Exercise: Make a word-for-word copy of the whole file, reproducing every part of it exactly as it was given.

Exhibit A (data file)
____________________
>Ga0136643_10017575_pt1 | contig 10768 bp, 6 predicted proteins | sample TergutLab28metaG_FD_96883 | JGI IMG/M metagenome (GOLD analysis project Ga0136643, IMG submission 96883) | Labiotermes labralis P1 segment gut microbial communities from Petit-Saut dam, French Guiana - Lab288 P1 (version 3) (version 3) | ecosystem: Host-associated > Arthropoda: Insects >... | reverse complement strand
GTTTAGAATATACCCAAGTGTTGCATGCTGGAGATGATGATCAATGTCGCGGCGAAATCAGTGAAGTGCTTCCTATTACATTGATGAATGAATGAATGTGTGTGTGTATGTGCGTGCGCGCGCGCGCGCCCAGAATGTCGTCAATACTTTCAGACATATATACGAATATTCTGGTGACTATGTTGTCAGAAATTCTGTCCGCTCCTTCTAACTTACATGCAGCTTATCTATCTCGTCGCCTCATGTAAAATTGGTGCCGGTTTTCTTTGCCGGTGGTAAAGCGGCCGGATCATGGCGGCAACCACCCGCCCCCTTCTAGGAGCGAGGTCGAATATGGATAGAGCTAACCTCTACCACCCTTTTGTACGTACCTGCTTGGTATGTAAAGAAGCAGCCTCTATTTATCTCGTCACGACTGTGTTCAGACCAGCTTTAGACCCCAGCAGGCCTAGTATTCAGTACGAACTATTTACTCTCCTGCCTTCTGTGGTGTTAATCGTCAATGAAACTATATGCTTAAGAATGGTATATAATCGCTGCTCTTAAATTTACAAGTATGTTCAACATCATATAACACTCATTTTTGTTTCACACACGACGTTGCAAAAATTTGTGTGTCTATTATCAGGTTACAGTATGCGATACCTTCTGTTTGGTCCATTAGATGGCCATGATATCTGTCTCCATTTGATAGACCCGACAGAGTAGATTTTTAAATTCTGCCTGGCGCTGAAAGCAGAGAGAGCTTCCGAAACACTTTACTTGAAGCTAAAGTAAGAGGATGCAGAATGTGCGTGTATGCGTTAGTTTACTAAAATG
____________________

>Ga0136643_10017575_pt1 | contig 10768 bp, 6 predicted proteins | sample TergutLab28metaG_FD_96883 | JGI IMG/M metagenome (GOLD analysis project Ga0136643, IMG submission 96883) | Labiotermes labralis P1 segment gut microbial communities from Petit-Saut dam, French Guiana - Lab288 P1 (version 3) (version 3) | ecosystem: Host-associated > Arthropoda: Insects >... | reverse complement strand
GTTTAGAATATACCCAAGTGTTGCATGCTGGAGATGATGATCAATGTCGCGGCGAAATCAGTGAAGTGCTTCCTATTACATTGATGAATGAATGAATGTGTGTGTGTATGTGCGTGCGCGCGCGCGCGCCCAGAATGTCGTCAATACTTTCAGACATATATACGAATATTCTGGTGACTATGTTGTCAGAAATTCTGTCCGCTCCTTCTAACTTACATGCAGCTTATCTATCTCGTCGCCTCATGTAAAATTGGTGCCGGTTTTCTTTGCCGGTGGTAAAGCGGCCGGATCATGGCGGCAACCACCCGCCCCCTTCTAGGAGCGAGGTCGAATATGGATAGAGCTAACCTCTACCACCCTTTTGTACGTACCTGCTTGGTATGTAAAGAAGCAGCCTCTATTTATCTCGTCACGACTGTGTTCAGACCAGCTTTAGACCCCAGCAGGCCTAGTATTCAGTACGAACTATTTACTCTCCTGCCTTCTGTGGTGTTAATCGTCAATGAAACTATATGCTTAAGAATGGTATATAATCGCTGCTCTTAAATTTACAAGTATGTTCAACATCATATAACACTCATTTTTGTTTCACACACGACGTTGCAAAAATTTGTGTGTCTATTATCAGGTTACAGTATGCGATACCTTCTGTTTGGTCCATTAGATGGCCATGATATCTGTCTCCATTTGATAGACCCGACAGAGTAGATTTTTAAATTCTGCCTGGCGCTGAAAGCAGAGAGAGCTTCCGAAACACTTTACTTGAAGCTAAAGTAAGAGGATGCAGAATGTGCGTGTATGCGTTAGTTTACTAAAATG